Emergency Contraception – NHS Sexual Health & Blood Borne Viruses | Tayside

What is Emergency Contraception?

 

If you have sex without using contraception or think your contraception might have failed you can use emergency contraception.  There are 3 options for emergency contraception:

 

An IUD (also known as a coil) is a small plastic and copper device that is fitted in your uterus up to five days (120 hours) after unprotected sex or up to five days from the earliest date you could have ovulated.   It is the most effective method of emergency contraception. It can be fitted by your GP or sexual health clinic It takes 15 – 20 minutes to fit and fitting can be uncomfortable.

Once fitted you can keep the IUD in for 5-10 years, as a reversible form of contraception (depending on type.)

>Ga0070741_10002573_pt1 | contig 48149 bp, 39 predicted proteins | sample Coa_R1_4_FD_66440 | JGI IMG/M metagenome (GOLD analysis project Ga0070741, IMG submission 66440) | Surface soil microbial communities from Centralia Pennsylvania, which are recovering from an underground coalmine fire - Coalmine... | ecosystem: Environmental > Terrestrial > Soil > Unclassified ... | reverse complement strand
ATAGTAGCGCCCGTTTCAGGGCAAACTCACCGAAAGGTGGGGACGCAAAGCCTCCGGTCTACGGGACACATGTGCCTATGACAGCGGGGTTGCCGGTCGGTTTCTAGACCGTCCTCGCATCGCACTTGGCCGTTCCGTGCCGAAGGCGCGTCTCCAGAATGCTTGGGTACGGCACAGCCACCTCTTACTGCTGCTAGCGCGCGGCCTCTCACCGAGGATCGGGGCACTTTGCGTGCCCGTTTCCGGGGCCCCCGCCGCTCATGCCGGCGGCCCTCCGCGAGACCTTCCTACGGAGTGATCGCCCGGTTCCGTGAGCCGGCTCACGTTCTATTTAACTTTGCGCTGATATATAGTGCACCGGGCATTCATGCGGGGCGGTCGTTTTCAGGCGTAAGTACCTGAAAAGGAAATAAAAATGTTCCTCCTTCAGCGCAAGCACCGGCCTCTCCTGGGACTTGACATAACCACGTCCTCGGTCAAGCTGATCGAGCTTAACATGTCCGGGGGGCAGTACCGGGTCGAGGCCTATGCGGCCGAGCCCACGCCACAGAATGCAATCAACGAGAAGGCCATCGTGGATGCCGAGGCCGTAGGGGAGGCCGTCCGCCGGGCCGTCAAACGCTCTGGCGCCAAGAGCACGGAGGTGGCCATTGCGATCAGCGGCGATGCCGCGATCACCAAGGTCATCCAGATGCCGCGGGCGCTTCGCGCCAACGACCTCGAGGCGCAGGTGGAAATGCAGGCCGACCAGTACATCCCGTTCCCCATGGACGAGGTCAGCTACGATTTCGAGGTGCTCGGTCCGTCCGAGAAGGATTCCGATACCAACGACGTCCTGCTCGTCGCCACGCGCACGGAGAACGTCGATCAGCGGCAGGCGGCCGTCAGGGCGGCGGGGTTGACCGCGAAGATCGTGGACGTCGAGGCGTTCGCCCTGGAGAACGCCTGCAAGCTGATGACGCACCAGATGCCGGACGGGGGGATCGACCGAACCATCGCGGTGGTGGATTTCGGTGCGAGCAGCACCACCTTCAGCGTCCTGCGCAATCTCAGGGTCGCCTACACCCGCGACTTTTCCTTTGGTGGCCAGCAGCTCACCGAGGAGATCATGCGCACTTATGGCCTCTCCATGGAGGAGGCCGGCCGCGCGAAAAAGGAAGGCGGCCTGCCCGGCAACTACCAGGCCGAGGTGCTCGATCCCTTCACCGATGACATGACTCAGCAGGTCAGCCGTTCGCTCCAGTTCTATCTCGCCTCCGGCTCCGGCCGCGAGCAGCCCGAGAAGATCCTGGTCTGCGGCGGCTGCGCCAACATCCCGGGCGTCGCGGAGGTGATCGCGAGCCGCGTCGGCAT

ellaOne is a pill which contains ulipristal acetate.  It is more effective than Upostelle and Levonelle and can be taken within five days (120 hours) of having unprotected sex and is available from your GP, sexual health clinic, pharmacy and most minor injury units.

Levonelle/Upostelle are pills which contain the hormone levonorgestrel.  It can be taken within three days (72 hours) of having unprotected sex and is available from your GP, sexual health clinic, pharmacy and most minor injury units.

 

Emergency contraception is not as reliable as using other methods of regularly taken contraception.  There are many different types of contraception you can choose from.  Use our contraception tool to find the best fit for you.

More information on emergency contraception can be found by visiting the FPA website.